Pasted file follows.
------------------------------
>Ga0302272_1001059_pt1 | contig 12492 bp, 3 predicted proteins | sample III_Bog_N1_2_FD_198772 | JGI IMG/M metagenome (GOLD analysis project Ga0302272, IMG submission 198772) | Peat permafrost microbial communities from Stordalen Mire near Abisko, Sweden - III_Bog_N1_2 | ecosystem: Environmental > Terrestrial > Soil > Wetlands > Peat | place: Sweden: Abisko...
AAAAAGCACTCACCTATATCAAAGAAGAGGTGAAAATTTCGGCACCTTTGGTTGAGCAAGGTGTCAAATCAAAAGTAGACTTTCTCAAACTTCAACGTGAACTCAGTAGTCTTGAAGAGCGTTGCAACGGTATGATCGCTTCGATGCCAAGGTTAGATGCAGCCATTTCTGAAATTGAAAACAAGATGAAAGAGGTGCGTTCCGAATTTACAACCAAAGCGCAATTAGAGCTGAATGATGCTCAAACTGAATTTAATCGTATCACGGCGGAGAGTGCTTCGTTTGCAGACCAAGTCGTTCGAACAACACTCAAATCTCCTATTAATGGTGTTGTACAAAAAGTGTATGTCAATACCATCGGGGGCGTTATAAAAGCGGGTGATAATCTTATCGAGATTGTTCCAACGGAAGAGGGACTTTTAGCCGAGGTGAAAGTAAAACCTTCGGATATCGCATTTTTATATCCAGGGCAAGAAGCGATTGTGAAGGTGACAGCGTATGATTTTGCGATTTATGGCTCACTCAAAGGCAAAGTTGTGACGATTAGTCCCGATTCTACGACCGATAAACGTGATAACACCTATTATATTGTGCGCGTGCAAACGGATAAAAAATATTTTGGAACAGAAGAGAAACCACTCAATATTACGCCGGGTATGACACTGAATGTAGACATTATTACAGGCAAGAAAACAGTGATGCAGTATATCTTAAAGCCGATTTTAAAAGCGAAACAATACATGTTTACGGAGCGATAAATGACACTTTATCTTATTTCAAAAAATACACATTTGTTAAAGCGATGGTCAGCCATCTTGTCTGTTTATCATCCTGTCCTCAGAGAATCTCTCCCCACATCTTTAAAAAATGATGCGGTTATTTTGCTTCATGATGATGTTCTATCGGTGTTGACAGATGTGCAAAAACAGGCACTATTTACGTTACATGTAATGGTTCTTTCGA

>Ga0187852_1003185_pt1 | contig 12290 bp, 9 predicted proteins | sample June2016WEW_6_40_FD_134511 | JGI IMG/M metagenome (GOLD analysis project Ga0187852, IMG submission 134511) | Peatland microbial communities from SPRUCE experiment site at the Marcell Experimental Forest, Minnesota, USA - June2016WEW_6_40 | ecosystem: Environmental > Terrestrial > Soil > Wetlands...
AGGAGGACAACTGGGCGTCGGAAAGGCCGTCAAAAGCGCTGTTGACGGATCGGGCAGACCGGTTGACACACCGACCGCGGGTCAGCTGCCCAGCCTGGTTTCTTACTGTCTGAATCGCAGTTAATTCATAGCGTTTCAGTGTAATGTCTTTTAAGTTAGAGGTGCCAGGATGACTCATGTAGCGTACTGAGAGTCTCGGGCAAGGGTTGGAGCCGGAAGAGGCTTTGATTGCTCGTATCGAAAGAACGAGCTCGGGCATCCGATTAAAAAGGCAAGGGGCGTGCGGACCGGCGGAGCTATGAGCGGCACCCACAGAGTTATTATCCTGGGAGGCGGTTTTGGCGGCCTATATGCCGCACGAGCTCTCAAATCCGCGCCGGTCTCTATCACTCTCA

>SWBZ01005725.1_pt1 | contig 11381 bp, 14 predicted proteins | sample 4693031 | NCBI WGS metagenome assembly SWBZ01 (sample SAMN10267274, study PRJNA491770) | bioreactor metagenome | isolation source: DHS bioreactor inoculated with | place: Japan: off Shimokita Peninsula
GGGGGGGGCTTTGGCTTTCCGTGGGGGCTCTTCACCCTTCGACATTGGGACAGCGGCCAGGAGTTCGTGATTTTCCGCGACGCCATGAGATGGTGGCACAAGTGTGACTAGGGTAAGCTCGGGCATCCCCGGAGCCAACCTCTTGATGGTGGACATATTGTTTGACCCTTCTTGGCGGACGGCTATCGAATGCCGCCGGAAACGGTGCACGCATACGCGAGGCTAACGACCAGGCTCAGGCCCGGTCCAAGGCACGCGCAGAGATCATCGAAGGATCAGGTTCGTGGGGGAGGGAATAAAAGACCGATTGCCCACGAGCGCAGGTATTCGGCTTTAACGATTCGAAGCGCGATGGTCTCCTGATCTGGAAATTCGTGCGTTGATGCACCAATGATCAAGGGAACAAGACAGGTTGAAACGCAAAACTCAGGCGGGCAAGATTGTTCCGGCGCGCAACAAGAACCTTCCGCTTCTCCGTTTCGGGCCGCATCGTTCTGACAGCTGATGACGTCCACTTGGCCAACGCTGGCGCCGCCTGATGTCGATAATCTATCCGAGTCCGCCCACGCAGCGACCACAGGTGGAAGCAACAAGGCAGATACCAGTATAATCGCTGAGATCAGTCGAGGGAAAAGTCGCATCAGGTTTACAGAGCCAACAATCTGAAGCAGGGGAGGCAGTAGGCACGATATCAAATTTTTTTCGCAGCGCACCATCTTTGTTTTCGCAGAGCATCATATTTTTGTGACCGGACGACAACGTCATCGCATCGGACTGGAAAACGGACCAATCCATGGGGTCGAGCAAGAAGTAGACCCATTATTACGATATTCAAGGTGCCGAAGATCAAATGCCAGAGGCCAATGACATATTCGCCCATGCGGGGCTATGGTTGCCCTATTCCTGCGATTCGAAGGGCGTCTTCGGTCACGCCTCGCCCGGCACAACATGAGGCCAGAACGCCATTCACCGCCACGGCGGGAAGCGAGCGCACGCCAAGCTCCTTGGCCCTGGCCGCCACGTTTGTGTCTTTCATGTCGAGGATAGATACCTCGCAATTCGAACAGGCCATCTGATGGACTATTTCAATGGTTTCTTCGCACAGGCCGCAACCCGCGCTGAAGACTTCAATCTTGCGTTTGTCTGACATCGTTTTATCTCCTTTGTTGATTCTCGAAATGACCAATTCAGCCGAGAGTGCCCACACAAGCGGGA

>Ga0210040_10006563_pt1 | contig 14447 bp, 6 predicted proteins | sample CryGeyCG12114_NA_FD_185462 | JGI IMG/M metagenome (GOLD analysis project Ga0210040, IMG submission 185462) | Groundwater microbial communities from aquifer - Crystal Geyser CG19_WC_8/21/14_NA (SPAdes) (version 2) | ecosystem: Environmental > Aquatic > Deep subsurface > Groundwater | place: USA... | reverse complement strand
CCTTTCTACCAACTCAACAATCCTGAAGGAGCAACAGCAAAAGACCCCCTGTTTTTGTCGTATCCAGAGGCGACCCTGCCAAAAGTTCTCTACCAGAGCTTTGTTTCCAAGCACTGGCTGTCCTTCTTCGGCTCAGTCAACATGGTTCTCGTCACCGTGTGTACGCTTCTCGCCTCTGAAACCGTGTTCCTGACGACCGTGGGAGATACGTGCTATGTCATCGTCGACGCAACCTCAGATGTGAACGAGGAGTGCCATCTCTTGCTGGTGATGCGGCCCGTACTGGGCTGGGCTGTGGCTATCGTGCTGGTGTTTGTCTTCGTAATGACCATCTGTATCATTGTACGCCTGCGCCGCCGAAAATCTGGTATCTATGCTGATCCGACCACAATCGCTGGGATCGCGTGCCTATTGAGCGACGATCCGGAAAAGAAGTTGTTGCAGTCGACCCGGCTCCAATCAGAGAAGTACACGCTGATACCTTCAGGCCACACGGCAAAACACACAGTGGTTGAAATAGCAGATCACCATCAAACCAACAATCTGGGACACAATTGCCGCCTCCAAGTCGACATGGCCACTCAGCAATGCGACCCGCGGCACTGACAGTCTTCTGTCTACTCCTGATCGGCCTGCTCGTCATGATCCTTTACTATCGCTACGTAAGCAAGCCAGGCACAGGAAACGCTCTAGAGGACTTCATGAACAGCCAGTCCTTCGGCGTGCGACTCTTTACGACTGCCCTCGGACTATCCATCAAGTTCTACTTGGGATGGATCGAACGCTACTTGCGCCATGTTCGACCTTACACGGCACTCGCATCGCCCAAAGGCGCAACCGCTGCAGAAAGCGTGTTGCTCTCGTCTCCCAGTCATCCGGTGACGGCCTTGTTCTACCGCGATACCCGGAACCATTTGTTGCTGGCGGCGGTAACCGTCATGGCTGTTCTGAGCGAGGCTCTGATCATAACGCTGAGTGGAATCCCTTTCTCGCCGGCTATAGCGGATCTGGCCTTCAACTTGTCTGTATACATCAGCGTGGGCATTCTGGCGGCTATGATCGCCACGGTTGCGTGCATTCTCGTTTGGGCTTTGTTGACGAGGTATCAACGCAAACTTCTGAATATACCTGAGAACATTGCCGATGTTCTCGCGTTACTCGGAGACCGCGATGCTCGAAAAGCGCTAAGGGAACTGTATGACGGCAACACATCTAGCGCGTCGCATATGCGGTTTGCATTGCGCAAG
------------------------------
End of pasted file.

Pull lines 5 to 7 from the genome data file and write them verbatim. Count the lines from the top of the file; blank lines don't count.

>SWBZ01005725.1_pt1 | contig 11381 bp, 14 predicted proteins | sample 4693031 | NCBI WGS metagenome assembly SWBZ01 (sample SAMN10267274, study PRJNA491770) | bioreactor metagenome | isolation source: DHS bioreactor inoculated with | place: Japan: off Shimokita Peninsula
GGGGGGGGCTTTGGCTTTCCGTGGGGGCTCTTCACCCTTCGACATTGGGACAGCGGCCAGGAGTTCGTGATTTTCCGCGACGCCATGAGATGGTGGCACAAGTGTGACTAGGGTAAGCTCGGGCATCCCCGGAGCCAACCTCTTGATGGTGGACATATTGTTTGACCCTTCTTGGCGGACGGCTATCGAATGCCGCCGGAAACGGTGCACGCATACGCGAGGCTAACGACCAGGCTCAGGCCCGGTCCAAGGCACGCGCAGAGATCATCGAAGGATCAGGTTCGTGGGGGAGGGAATAAAAGACCGATTGCCCACGAGCGCAGGTATTCGGCTTTAACGATTCGAAGCGCGATGGTCTCCTGATCTGGAAATTCGTGCGTTGATGCACCAATGATCAAGGGAACAAGACAGGTTGAAACGCAAAACTCAGGCGGGCAAGATTGTTCCGGCGCGCAACAAGAACCTTCCGCTTCTCCGTTTCGGGCCGCATCGTTCTGACAGCTGATGACGTCCACTTGGCCAACGCTGGCGCCGCCTGATGTCGATAATCTATCCGAGTCCGCCCACGCAGCGACCACAGGTGGAAGCAACAAGGCAGATACCAGTATAATCGCTGAGATCAGTCGAGGGAAAAGTCGCATCAGGTTTACAGAGCCAACAATCTGAAGCAGGGGAGGCAGTAGGCACGATATCAAATTTTTTTCGCAGCGCACCATCTTTGTTTTCGCAGAGCATCATATTTTTGTGACCGGACGACAACGTCATCGCATCGGACTGGAAAACGGACCAATCCATGGGGTCGAGCAAGAAGTAGACCCATTATTACGATATTCAAGGTGCCGAAGATCAAATGCCAGAGGCCAATGACATATTCGCCCATGCGGGGCTATGGTTGCCCTATTCCTGCGATTCGAAGGGCGTCTTCGGTCACGCCTCGCCCGGCACAACATGAGGCCAGAACGCCATTCACCGCCACGGCGGGAAGCGAGCGCACGCCAAGCTCCTTGGCCCTGGCCGCCACGTTTGTGTCTTTCATGTCGAGGATAGATACCTCGCAATTCGAACAGGCCATCTGATGGACTATTTCAATGGTTTCTTCGCACAGGCCGCAACCCGCGCTGAAGACTTCAATCTTGCGTTTGTCTGACATCGTTTTATCTCCTTTGTTGATTCTCGAAATGACCAATTCAGCCGAGAGTGCCCACACAAGCGGGA

>Ga0210040_10006563_pt1 | contig 14447 bp, 6 predicted proteins | sample CryGeyCG12114_NA_FD_185462 | JGI IMG/M metagenome (GOLD analysis project Ga0210040, IMG submission 185462) | Groundwater microbial communities from aquifer - Crystal Geyser CG19_WC_8/21/14_NA (SPAdes) (version 2) | ecosystem: Environmental > Aquatic > Deep subsurface > Groundwater | place: USA... | reverse complement strand